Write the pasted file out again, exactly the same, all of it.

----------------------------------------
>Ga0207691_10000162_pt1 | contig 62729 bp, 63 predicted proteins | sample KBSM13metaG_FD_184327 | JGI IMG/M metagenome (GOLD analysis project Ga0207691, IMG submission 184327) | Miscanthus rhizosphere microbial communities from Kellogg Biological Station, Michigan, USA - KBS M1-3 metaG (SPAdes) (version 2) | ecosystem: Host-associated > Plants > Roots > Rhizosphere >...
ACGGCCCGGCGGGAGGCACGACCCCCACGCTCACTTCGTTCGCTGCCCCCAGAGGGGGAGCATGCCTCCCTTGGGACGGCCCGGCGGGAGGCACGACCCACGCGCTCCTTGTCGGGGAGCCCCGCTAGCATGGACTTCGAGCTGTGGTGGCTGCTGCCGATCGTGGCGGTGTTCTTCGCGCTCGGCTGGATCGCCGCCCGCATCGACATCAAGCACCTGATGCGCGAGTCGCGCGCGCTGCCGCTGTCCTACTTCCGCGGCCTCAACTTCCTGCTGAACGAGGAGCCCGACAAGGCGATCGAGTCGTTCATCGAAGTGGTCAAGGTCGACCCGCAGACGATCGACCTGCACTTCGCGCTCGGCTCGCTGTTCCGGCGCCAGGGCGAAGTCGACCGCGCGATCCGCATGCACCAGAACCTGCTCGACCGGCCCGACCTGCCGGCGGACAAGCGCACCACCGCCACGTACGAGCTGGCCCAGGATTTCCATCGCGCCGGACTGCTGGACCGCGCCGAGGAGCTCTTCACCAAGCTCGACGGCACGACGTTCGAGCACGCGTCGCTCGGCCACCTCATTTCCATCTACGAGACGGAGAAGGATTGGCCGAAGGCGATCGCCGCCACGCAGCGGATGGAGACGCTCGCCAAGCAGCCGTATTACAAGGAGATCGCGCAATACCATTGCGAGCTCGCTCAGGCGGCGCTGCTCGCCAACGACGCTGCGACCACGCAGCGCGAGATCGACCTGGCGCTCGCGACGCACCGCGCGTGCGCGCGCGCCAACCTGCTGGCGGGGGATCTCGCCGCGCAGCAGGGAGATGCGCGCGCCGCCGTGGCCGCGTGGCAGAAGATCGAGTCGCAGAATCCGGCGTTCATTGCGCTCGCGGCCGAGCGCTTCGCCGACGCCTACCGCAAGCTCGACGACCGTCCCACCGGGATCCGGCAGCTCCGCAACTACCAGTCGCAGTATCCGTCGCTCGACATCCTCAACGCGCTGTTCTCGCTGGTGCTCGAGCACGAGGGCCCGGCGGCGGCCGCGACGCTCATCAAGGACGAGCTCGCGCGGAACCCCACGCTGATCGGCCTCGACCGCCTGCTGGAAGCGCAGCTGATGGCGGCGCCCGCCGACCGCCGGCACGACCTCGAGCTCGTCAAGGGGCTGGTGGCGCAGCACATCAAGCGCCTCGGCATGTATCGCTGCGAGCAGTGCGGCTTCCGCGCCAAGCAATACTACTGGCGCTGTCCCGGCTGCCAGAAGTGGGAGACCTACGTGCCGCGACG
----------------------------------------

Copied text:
>Ga0207691_10000162_pt1 | contig 62729 bp, 63 predicted proteins | sample KBSM13metaG_FD_184327 | JGI IMG/M metagenome (GOLD analysis project Ga0207691, IMG submission 184327) | Miscanthus rhizosphere microbial communities from Kellogg Biological Station, Michigan, USA - KBS M1-3 metaG (SPAdes) (version 2) | ecosystem: Host-associated > Plants > Roots > Rhizosphere >...
ACGGCCCGGCGGGAGGCACGACCCCCACGCTCACTTCGTTCGCTGCCCCCAGAGGGGGAGCATGCCTCCCTTGGGACGGCCCGGCGGGAGGCACGACCCACGCGCTCCTTGTCGGGGAGCCCCGCTAGCATGGACTTCGAGCTGTGGTGGCTGCTGCCGATCGTGGCGGTGTTCTTCGCGCTCGGCTGGATCGCCGCCCGCATCGACATCAAGCACCTGATGCGCGAGTCGCGCGCGCTGCCGCTGTCCTACTTCCGCGGCCTCAACTTCCTGCTGAACGAGGAGCCCGACAAGGCGATCGAGTCGTTCATCGAAGTGGTCAAGGTCGACCCGCAGACGATCGACCTGCACTTCGCGCTCGGCTCGCTGTTCCGGCGCCAGGGCGAAGTCGACCGCGCGATCCGCATGCACCAGAACCTGCTCGACCGGCCCGACCTGCCGGCGGACAAGCGCACCACCGCCACGTACGAGCTGGCCCAGGATTTCCATCGCGCCGGACTGCTGGACCGCGCCGAGGAGCTCTTCACCAAGCTCGACGGCACGACGTTCGAGCACGCGTCGCTCGGCCACCTCATTTCCATCTACGAGACGGAGAAGGATTGGCCGAAGGCGATCGCCGCCACGCAGCGGATGGAGACGCTCGCCAAGCAGCCGTATTACAAGGAGATCGCGCAATACCATTGCGAGCTCGCTCAGGCGGCGCTGCTCGCCAACGACGCTGCGACCACGCAGCGCGAGATCGACCTGGCGCTCGCGACGCACCGCGCGTGCGCGCGCGCCAACCTGCTGGCGGGGGATCTCGCCGCGCAGCAGGGAGATGCGCGCGCCGCCGTGGCCGCGTGGCAGAAGATCGAGTCGCAGAATCCGGCGTTCATTGCGCTCGCGGCCGAGCGCTTCGCCGACGCCTACCGCAAGCTCGACGACCGTCCCACCGGGATCCGGCAGCTCCGCAACTACCAGTCGCAGTATCCGTCGCTCGACATCCTCAACGCGCTGTTCTCGCTGGTGCTCGAGCACGAGGGCCCGGCGGCGGCCGCGACGCTCATCAAGGACGAGCTCGCGCGGAACCCCACGCTGATCGGCCTCGACCGCCTGCTGGAAGCGCAGCTGATGGCGGCGCCCGCCGACCGCCGGCACGACCTCGAGCTCGTCAAGGGGCTGGTGGCGCAGCACATCAAGCGCCTCGGCATGTATCGCTGCGAGCAGTGCGGCTTCCGCGCCAAGCAATACTACTGGCGCTGTCCCGGCTGCCAGAAGTGGGAGACCTACGTGCCGCGACG